Welcome back to Magnetic North, where my first try at goat milking is going much better.
Harte, my newly acquired Alpine doe, is still ensconced in my barn with her kid, Judith. And I am still milking her. When last I wrote, I was close to giving up. And why not? She laid down. She put her foot in the milk pail. She slid her backside off the stand. She did everything but break wind in my face.
And throughout all this, the amount of milk I got dwindled, along with my hopes for my very own goat’s milk, cheese and (sigh) ice cream.
And then - magic! The morning after e-mailing my wretched failure to a goat-milking friend, I opened the barn door to a stunning sight; there, inside the stable, Harte and Judith stood in profile in the early morning light flooding through the old barn board siding. A magazine cover shot. Norman Rockwellian even!
My fate and theirs was sealed.
I need to issue a warning to the squeamish at this point: Talk about the business end of a milk goat is ahead.
My friend Geri, who has a number of milkers, e-mails me tips on getting more milk. She says that her milk amount varies day to day. She recommends getting to Harte before her kid feeds, AND watching for a “tight udder.”
This fried me. Geri has a full-time job and I am retired. Yet, even with 16 hours of daylight nowadays I don’t have five minutes to spare to watch for a tight anything!
Geri’s breakthrough tip is something I can manage: She says to just push up into the udder BEFORE squeezing the teat. Push and - here’s the key - JIGGLE.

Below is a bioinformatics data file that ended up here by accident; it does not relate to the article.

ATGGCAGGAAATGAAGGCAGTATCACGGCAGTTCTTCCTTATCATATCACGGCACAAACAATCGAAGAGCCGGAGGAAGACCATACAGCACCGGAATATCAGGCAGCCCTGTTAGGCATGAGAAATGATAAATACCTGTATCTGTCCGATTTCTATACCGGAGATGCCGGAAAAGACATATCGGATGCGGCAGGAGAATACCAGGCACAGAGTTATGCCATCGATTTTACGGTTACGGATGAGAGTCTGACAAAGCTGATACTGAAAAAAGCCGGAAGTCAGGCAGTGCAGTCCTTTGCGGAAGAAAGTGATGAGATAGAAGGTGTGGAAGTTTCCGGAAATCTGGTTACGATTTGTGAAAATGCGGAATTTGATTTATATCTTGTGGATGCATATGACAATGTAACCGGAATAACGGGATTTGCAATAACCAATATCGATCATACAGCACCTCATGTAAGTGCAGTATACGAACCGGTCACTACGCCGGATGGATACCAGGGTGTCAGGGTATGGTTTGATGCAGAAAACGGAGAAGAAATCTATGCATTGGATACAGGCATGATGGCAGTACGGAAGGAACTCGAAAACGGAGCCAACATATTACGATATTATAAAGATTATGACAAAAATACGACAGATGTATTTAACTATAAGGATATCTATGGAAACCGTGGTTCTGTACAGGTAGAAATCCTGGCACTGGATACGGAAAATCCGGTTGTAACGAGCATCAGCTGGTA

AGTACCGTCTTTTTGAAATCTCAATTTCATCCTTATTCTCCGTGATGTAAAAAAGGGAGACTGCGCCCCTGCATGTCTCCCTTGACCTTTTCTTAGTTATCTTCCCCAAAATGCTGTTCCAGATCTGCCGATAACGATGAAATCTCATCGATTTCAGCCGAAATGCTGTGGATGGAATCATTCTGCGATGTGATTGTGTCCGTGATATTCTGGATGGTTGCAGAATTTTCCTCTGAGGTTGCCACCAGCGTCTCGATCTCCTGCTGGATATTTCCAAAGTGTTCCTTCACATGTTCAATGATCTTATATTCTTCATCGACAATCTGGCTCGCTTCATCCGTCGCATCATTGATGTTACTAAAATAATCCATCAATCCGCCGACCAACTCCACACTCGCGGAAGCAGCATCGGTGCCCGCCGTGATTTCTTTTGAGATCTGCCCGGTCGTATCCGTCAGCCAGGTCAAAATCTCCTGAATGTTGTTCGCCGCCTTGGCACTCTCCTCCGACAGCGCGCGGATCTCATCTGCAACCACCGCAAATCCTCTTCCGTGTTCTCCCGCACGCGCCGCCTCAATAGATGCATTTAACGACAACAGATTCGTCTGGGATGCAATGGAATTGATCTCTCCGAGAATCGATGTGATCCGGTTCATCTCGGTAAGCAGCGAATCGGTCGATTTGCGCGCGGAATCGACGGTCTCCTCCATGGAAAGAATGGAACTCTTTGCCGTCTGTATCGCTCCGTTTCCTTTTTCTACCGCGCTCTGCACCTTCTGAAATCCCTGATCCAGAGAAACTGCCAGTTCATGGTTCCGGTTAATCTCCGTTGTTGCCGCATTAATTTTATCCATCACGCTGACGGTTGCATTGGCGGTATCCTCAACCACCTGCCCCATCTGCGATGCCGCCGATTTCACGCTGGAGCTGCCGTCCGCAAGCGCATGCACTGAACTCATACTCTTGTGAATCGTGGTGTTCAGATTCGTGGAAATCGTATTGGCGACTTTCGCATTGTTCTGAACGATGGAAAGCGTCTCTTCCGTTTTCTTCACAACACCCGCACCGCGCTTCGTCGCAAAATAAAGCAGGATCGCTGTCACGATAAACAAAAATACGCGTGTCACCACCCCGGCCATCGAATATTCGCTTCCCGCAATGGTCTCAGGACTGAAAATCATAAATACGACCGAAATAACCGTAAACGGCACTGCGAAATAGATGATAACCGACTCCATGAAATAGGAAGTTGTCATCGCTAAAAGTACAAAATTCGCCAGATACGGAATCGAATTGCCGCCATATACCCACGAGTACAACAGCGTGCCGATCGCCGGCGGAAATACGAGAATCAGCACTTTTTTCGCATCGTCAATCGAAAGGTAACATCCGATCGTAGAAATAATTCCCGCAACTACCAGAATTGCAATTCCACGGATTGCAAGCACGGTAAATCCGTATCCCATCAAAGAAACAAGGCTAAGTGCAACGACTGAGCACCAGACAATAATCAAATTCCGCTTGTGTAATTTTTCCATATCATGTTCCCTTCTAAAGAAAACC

“Push and jiggle. Push and jiggle.” I repeat those words to myself as I tie Harte’s collar to the milk stand and position her yummy grain under her nose. Petting her head, then wiping her teats with a warm, soapy cloth, I keep up the mantra: “Push and jiggle.” Only I sing the words to Elvis tunes. “Love me Tender” works really well.
I’d be lying like a rug if I told you that this trick alone makes all the difference. It does not.
What keeps me milking and gets me more and more droplets of white gold every time is this: I QUIT MEASURING THE OUTPUT!
Instead, I concentrate on the color of Harte’s coat - white and black and brown with tinges of red. Or once I get the flow going, I talk to her about plans for adding another strand of electric wire to the corral fence or insulating the barn for winter, or teaching her and Judith to pack. She looks around at me often with various expressions of interest. No more snickering…just an occasional low gurgling bleat. A contented, “That sounds sort of cool,” kind of sound.
All this up close and personal interaction with Harte is filling my milk jars and depleting my available chore hours. My new mallard ducklings are farmed off to Bubbles, the super mommy blue Swedish duck. The angora rabbits get more of a brush off than a really good brushing daily. And my adoring white gander comes running to me now not to be cuddled, but to fasten on my calf or forearm. Hell hath no fury like a white Chinese goose scorned.
As for Paul, he has been too busy recuperating from a repair to his repaired hip to take note of my latest animal husbandry tangent. Although I did hear him telling a friend recently that, “I’ve never seen my wife happier - that’s all that counts.”